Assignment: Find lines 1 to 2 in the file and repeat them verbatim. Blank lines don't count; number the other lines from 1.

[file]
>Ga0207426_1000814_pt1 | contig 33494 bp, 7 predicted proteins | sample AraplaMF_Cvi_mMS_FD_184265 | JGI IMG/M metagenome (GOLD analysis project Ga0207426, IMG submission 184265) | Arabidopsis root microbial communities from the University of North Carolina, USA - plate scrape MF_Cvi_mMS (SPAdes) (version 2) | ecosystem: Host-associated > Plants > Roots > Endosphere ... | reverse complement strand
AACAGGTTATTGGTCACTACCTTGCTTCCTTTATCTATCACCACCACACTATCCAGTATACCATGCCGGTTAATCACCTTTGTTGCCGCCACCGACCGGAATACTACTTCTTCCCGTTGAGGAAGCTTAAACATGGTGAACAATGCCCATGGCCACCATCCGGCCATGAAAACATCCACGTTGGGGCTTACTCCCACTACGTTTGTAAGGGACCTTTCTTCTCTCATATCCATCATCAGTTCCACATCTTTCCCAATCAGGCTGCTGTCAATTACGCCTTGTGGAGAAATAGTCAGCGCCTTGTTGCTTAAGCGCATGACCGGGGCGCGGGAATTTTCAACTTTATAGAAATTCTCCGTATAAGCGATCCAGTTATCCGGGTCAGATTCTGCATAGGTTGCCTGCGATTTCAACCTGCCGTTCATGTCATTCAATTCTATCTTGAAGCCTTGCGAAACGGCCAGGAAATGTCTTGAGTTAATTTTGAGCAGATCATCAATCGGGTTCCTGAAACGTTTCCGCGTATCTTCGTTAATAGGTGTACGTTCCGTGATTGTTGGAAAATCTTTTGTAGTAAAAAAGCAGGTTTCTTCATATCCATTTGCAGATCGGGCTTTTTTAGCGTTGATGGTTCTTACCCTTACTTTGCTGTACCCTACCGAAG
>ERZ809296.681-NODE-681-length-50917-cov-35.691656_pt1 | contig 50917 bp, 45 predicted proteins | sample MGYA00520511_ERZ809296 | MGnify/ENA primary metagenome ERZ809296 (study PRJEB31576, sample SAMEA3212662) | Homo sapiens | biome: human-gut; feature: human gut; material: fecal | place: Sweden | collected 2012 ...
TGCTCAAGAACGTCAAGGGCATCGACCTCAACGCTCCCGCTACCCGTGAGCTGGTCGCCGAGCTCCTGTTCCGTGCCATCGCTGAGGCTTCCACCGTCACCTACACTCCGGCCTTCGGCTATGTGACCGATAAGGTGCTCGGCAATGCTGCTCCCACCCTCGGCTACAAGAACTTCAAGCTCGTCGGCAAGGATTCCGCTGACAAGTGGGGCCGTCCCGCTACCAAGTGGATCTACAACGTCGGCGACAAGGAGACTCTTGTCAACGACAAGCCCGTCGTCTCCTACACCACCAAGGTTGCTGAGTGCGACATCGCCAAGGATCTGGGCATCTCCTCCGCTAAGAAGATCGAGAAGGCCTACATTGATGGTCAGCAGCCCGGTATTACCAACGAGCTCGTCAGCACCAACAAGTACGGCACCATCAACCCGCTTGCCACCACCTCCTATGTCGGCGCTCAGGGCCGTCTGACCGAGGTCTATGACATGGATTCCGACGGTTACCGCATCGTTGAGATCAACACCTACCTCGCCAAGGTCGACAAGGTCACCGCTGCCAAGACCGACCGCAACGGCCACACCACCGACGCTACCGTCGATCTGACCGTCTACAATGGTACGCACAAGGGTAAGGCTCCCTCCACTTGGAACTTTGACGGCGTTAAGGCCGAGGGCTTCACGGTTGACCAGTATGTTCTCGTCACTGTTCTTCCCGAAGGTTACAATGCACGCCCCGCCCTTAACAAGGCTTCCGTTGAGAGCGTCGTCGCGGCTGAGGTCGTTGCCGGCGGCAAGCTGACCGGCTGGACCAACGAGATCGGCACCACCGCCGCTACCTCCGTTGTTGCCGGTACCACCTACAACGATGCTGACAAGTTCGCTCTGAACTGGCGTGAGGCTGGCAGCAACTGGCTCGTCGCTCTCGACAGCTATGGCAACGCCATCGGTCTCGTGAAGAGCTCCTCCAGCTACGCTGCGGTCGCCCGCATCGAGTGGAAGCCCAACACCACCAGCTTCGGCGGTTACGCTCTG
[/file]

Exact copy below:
>Ga0207426_1000814_pt1 | contig 33494 bp, 7 predicted proteins | sample AraplaMF_Cvi_mMS_FD_184265 | JGI IMG/M metagenome (GOLD analysis project Ga0207426, IMG submission 184265) | Arabidopsis root microbial communities from the University of North Carolina, USA - plate scrape MF_Cvi_mMS (SPAdes) (version 2) | ecosystem: Host-associated > Plants > Roots > Endosphere ... | reverse complement strand
AACAGGTTATTGGTCACTACCTTGCTTCCTTTATCTATCACCACCACACTATCCAGTATACCATGCCGGTTAATCACCTTTGTTGCCGCCACCGACCGGAATACTACTTCTTCCCGTTGAGGAAGCTTAAACATGGTGAACAATGCCCATGGCCACCATCCGGCCATGAAAACATCCACGTTGGGGCTTACTCCCACTACGTTTGTAAGGGACCTTTCTTCTCTCATATCCATCATCAGTTCCACATCTTTCCCAATCAGGCTGCTGTCAATTACGCCTTGTGGAGAAATAGTCAGCGCCTTGTTGCTTAAGCGCATGACCGGGGCGCGGGAATTTTCAACTTTATAGAAATTCTCCGTATAAGCGATCCAGTTATCCGGGTCAGATTCTGCATAGGTTGCCTGCGATTTCAACCTGCCGTTCATGTCATTCAATTCTATCTTGAAGCCTTGCGAAACGGCCAGGAAATGTCTTGAGTTAATTTTGAGCAGATCATCAATCGGGTTCCTGAAACGTTTCCGCGTATCTTCGTTAATAGGTGTACGTTCCGTGATTGTTGGAAAATCTTTTGTAGTAAAAAAGCAGGTTTCTTCATATCCATTTGCAGATCGGGCTTTTTTAGCGTTGATGGTTCTTACCCTTACTTTGCTGTACCCTACCGAAG